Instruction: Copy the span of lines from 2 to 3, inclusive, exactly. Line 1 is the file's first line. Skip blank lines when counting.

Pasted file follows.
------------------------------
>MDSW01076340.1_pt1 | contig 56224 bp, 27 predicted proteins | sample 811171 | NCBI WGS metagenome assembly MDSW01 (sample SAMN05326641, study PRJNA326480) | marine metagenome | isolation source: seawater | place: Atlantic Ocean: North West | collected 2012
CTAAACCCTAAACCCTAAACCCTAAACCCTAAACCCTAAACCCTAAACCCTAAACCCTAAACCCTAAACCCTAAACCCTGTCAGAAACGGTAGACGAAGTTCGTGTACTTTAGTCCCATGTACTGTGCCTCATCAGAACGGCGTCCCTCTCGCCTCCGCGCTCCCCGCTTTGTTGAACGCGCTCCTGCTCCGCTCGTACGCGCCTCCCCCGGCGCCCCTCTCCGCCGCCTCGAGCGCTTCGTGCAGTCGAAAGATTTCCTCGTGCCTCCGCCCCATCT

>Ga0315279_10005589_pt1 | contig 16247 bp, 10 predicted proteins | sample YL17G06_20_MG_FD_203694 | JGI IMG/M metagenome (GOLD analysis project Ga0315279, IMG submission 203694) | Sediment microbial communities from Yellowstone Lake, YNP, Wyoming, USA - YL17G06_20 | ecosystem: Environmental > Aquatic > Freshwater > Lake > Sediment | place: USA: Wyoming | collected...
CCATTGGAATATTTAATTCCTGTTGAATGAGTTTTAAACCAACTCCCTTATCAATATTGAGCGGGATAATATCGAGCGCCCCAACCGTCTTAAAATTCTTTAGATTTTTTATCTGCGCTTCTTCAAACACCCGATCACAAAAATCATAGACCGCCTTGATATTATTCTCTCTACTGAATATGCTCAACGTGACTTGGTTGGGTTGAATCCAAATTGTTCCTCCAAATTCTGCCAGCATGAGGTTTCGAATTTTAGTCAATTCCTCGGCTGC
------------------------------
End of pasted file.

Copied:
CTAAACCCTAAACCCTAAACCCTAAACCCTAAACCCTAAACCCTAAACCCTAAACCCTAAACCCTAAACCCTAAACCCTGTCAGAAACGGTAGACGAAGTTCGTGTACTTTAGTCCCATGTACTGTGCCTCATCAGAACGGCGTCCCTCTCGCCTCCGCGCTCCCCGCTTTGTTGAACGCGCTCCTGCTCCGCTCGTACGCGCCTCCCCCGGCGCCCCTCTCCGCCGCCTCGAGCGCTTCGTGCAGTCGAAAGATTTCCTCGTGCCTCCGCCCCATCT

>Ga0315279_10005589_pt1 | contig 16247 bp, 10 predicted proteins | sample YL17G06_20_MG_FD_203694 | JGI IMG/M metagenome (GOLD analysis project Ga0315279, IMG submission 203694) | Sediment microbial communities from Yellowstone Lake, YNP, Wyoming, USA - YL17G06_20 | ecosystem: Environmental > Aquatic > Freshwater > Lake > Sediment | place: USA: Wyoming | collected...